If you have flavourings handy, You can also add a little to the liquid mixture to give the harden sugar a little extra flavour. You can see from the pictures that two very different effects are created.
Again, your choice, what is easiest, fits into the schedule and looks best to your eyes.
Put aside and allow to cool.
When it is time to decorate, break into pieces with your hands. (Sugar has it’s own plans for how it will break).
For chocolate icing you will need:
1/2 cup butter
1/2 tsp salt
1/4 melted chocolate
4 Tbsp. cocoa
3 cups icing sugar, sifted
3 – 5 Tbsp milk
Whip the butter until light and fluffy and add the melted chocolate. Sift in the dry ingredients slowly. My mixer does not have a good low speed so I am always careful to avoid that big cloud of icing sugar by adding it a bit at a time. Continue whipping and add the milk to the desired consistency. You want enough movement in the icing that it will be creamy and still hold it place. ( Update! ***This recipe was enough to do all the double recipe of cake batter I made so you might want to cut it in half.)
If you have an icing recipe you would prefer to use go right ahead. You are really just looking for something to represent the ground so additionally if coffee is more appealing as a flavour to you, do that instead. Sprinkling Oreo cookie crumbs for earth is an additional option. My intention here is to show how a theme can be incorporated into food not control how you express your creativity.
The decorating bits. For the logs I used Twix bars and Pirouline Cookies. Cadbury Fingers will work as well. I find that having the icing and anything chocolate coated can sometimes be an issue as the colours are too similar as you can see in the picture here. This can be helped by making the icing darker or adding those Oreo crumbs I mentioned earlier.
Pretzels will also work as wood pieces for cupcakes and can also help use up the smaller bits as well as keep “helpful hands” occupied. You are sure to find other useful ingredients in the pantry.
All you really need are the logs and the flames but if you are feeling fancy then try adding some “stones” to create a fire pit. You can use chocolate covered ginger, bridge mix, almonds or those candy coated chocolates that look like rocks.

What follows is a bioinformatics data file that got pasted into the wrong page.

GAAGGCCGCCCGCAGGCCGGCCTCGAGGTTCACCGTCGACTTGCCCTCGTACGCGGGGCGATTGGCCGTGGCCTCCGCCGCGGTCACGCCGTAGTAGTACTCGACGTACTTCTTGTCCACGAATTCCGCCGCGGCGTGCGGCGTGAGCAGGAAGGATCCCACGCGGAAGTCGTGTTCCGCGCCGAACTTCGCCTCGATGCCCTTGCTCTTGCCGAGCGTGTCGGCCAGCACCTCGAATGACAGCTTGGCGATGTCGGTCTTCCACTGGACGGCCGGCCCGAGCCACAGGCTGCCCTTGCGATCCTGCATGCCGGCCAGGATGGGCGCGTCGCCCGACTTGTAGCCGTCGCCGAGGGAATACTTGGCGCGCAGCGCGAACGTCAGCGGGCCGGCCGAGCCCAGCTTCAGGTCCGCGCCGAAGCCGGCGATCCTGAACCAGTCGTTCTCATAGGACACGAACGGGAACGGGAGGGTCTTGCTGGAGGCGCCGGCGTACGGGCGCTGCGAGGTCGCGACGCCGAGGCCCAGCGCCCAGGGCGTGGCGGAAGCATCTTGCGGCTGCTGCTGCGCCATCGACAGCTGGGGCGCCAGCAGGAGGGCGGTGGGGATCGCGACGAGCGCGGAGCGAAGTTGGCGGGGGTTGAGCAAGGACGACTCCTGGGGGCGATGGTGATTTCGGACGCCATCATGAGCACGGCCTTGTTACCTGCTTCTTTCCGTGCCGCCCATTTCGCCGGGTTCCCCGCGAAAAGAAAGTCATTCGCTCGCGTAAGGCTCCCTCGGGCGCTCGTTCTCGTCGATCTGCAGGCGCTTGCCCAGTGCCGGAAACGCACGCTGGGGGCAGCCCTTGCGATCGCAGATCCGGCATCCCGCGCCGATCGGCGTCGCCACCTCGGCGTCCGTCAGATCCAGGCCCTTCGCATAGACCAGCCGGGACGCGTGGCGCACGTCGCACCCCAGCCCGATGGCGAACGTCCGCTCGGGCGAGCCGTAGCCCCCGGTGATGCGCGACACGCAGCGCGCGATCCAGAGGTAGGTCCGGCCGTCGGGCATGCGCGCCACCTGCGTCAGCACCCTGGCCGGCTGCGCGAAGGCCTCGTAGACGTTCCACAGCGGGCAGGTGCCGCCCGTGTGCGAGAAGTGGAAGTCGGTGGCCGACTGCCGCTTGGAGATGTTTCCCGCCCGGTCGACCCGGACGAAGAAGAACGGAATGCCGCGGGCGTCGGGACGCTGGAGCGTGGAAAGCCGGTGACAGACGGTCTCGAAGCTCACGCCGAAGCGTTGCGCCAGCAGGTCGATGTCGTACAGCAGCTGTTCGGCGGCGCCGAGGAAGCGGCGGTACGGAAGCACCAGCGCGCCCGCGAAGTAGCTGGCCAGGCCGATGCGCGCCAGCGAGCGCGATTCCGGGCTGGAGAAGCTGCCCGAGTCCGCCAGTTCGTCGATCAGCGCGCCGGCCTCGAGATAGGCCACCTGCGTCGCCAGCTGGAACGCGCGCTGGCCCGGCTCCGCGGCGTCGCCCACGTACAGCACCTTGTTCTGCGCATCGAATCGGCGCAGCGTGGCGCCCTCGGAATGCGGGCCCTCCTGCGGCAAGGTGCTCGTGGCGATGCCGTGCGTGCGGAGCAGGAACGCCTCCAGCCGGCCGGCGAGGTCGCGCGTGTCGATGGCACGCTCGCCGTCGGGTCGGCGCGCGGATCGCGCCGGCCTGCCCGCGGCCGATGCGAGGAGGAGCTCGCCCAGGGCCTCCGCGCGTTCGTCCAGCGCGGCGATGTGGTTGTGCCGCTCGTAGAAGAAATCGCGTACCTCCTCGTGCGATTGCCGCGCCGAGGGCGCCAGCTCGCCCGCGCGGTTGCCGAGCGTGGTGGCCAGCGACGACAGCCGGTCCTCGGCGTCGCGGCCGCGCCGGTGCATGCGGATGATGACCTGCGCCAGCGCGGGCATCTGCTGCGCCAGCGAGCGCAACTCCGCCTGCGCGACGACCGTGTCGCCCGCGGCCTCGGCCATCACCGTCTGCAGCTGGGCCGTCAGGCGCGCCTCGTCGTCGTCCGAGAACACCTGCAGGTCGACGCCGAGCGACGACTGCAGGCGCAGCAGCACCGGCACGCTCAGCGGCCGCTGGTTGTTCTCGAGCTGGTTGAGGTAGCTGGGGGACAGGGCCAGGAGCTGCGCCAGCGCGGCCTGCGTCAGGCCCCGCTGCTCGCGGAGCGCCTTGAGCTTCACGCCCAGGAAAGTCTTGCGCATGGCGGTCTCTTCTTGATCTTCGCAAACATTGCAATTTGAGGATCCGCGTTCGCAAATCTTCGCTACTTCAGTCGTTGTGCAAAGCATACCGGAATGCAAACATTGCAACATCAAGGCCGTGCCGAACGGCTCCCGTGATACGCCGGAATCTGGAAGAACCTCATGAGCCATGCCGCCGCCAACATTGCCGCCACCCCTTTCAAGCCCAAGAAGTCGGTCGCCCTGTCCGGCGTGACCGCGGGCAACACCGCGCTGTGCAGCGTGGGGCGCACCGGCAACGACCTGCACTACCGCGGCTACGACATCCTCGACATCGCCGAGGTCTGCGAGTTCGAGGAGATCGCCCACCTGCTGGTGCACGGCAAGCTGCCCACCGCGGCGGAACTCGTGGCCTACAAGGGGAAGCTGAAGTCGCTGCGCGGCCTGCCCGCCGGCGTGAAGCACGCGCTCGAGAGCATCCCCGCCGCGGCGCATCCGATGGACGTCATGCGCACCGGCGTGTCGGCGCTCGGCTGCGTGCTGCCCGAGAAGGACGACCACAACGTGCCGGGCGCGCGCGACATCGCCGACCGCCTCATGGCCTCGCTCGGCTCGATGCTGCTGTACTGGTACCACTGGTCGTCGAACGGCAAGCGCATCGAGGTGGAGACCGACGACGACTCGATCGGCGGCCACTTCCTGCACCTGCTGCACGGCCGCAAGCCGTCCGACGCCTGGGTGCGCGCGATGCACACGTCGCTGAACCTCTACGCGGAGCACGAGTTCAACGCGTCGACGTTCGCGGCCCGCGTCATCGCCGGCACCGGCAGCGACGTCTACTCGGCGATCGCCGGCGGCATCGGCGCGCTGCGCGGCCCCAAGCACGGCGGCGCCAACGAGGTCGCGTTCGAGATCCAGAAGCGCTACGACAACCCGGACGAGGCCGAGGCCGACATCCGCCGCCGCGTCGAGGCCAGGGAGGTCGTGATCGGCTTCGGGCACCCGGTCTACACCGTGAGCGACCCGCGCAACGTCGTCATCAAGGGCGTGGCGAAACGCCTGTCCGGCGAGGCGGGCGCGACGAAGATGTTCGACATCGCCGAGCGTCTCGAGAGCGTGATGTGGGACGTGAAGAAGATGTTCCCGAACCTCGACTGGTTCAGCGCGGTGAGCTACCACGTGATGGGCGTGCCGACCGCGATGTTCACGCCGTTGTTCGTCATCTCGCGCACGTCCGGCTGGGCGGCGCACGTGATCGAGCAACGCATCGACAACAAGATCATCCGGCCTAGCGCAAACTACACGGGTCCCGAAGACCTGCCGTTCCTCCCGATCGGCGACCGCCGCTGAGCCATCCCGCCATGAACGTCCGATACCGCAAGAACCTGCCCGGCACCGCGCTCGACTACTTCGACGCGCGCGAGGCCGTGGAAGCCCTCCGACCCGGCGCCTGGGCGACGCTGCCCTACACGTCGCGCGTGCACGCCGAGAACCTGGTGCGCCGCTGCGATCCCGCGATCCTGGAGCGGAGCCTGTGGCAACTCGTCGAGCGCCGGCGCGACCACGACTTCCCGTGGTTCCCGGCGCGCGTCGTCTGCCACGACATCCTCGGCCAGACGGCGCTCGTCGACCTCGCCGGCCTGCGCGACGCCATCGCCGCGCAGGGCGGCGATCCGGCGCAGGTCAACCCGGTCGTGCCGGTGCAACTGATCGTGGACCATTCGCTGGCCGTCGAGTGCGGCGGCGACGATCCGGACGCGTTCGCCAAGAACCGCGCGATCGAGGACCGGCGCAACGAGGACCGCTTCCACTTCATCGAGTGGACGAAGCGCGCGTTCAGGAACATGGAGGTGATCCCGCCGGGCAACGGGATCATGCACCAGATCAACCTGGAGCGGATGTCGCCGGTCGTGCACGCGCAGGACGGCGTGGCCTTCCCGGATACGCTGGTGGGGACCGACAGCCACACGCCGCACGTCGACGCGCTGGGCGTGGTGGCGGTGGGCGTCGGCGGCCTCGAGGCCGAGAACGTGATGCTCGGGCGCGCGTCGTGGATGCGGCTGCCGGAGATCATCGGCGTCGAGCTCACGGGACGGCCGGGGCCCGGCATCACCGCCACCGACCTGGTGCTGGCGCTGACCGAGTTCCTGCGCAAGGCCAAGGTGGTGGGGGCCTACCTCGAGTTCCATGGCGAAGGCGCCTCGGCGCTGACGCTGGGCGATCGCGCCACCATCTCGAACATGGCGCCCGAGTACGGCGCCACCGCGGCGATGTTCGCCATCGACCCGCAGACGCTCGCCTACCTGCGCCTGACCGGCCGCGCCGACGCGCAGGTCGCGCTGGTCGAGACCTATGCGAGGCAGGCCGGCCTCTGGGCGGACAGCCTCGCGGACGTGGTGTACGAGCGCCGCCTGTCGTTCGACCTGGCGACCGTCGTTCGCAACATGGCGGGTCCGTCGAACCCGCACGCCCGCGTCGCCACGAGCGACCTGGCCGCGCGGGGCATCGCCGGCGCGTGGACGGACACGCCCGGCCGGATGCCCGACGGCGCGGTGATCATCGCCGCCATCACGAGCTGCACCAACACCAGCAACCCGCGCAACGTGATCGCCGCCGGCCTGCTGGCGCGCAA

Ice the cakes as you see fit. I cut the six inch round and added a layer of icing between the layers but left the others with icing just on top, letting the ins and outs of the cake forms show through.
The jelly mold cake I turned into a little more of a bonfire style but really it is about having fun and getting to the finish line. You might also want to consider how the cake will be cut and leave a little space so that each piece gets a log and some part of the flame.
Break the sugar flames into pieces and place on top of the cake, between the logs and stones. The flames can be held in place by adding extra icing or pushing down into the cake itself.
At Beltane all hearth fires were extinguished and re-lit from the Beltane bonfire.
In England, mid summer festivals are celebrated in June, before summer officially starts in North America. This is because Beltane/May Day is thought of as the beginning of summer. A time when the light half of the wheel returns and life is busy, exuberantly creating.
For this reason it is also considered a fertility festival where there is an underlying encouragement for all things to produce new life.
Old Irish texts say that two fires were built and cattle was taken between the fires to shield them from disease. People also jumped the fires and things were passed over the flames for protection, purification and healing.
However you chose to celebrate, find time to be with the friends and the community you call home. This is a time to play in the joy of the light.
Bonfire Cakes from My Kitchen Wand